Rise of the superclerks

Hang onto your CEOs: quality law firm execs are a highly poachable commodity

Barristers may still find words such as ‘brand’ and ‘business’ a little hard to stomach and the shifting around of clerks in top spots could support that.

This month has seen the exit of Devereux Chambers’ first chief executive Beverly Landais, who is taking up a senior business development role at financial advice giant Saunderson House, and the departure of Wilberforce Chambers’ senior clerk and chief executive Declan Redmond.

Redmond has gone to Keating Chambers to replace former senior clerk Nick Child, who moved to Navigant Consulting as managing director and head of global market development in the company’s global construction practice.

So why the itchy feet? In the old days clerks might have stuck around for a lifetime, but movement has picked up dramatically in recent years and the profile of a senior clerk is now radically different.

Landais is a good example. She oversaw a time of sweeping change at Devereux, rebranding the set and assisting with an internal restructuring. She was appointed amid a flurry of chief executive hires to other chambers.

The bar is more commercially driven than ever, with many chambers introducing big reforms as the legal market becomes more competitive. In the corporate world it is usual for a CEO to move on when a project is complete, and this seems to be becoming more common at the bar.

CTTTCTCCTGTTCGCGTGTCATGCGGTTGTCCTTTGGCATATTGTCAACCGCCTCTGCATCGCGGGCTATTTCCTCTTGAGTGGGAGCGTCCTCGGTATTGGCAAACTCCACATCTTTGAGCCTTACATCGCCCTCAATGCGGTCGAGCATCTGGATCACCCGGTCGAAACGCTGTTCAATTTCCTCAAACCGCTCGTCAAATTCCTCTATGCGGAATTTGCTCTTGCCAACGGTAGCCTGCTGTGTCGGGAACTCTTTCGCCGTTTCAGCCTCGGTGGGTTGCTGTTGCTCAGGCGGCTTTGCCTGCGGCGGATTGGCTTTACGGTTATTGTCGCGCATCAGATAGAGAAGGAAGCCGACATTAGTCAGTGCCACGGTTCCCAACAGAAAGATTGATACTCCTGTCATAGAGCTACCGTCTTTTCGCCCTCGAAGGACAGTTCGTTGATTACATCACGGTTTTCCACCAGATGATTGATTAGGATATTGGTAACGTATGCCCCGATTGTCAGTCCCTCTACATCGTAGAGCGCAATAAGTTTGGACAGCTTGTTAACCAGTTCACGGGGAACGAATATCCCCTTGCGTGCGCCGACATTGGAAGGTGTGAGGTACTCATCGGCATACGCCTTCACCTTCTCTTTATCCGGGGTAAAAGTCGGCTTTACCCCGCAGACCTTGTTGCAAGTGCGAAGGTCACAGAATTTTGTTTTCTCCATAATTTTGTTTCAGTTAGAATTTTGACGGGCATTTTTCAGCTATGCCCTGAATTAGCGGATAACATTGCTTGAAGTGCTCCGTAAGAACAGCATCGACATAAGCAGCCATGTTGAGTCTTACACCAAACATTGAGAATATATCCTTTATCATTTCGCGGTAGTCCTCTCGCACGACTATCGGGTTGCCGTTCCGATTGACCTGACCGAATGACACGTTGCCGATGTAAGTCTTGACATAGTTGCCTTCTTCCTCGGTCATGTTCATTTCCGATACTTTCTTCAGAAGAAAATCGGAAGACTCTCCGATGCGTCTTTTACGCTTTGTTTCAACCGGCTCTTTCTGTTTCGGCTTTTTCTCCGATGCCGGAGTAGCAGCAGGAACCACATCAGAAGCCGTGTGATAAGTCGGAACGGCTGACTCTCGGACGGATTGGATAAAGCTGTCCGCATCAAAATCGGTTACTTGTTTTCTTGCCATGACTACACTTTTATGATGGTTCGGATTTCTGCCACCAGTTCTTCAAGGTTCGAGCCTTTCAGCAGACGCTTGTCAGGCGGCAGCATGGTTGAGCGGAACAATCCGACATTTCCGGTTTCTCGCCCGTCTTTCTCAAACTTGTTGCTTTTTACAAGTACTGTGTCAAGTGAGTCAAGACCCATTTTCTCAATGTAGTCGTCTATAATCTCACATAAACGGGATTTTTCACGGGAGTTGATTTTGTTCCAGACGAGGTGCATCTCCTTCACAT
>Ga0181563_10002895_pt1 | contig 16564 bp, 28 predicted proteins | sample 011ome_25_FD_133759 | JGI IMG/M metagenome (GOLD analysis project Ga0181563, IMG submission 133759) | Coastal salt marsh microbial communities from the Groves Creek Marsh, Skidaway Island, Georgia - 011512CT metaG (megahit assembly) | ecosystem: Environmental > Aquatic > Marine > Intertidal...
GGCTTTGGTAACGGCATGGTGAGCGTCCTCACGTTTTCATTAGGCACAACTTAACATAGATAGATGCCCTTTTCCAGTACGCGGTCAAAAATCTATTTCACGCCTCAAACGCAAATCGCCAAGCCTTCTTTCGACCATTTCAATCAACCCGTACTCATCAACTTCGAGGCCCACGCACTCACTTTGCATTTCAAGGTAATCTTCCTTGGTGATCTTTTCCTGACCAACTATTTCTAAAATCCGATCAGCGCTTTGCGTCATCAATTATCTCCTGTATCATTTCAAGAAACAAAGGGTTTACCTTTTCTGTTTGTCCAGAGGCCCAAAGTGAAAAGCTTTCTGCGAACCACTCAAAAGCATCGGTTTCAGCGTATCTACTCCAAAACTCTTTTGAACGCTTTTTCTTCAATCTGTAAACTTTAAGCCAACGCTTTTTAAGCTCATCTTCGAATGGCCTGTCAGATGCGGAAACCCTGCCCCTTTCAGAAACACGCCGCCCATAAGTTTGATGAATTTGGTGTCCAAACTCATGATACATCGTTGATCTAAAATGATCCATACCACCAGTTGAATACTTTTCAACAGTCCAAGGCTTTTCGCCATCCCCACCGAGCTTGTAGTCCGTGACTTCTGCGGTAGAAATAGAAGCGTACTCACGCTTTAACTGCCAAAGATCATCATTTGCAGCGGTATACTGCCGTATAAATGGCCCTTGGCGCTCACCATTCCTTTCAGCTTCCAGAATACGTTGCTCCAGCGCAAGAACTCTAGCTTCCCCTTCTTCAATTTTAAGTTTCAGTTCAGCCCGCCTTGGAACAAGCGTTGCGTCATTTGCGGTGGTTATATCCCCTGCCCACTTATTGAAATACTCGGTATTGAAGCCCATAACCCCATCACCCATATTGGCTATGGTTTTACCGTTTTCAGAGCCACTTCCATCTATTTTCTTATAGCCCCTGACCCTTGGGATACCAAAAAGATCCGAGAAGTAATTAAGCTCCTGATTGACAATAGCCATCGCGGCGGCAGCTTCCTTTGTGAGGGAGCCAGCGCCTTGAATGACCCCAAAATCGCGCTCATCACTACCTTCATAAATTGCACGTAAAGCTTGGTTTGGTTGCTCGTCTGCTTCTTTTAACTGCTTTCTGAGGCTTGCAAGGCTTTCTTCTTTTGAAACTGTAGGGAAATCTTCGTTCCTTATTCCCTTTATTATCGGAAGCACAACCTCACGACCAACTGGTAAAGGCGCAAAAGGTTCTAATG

But life is not always easy for innovative clerks. According to Quadrant Chambers chief exec Tim Gerrard, who has also been overseeing change at his set, for newcomers the rarified world of the bar can be a shock. 

“No matter how steeped you are in the world of professional services, nothing prepares you for chambers, which is such a different governing environment,” he says, adding, “Barristers know they need somebody to run the business but don’t understand what it’s going to be like, so there’s a bit of a shock on both sides.”

Chief executives who successfully grapple with the challenges are eminently poachable by organisations beyond the bar, as we are seeing.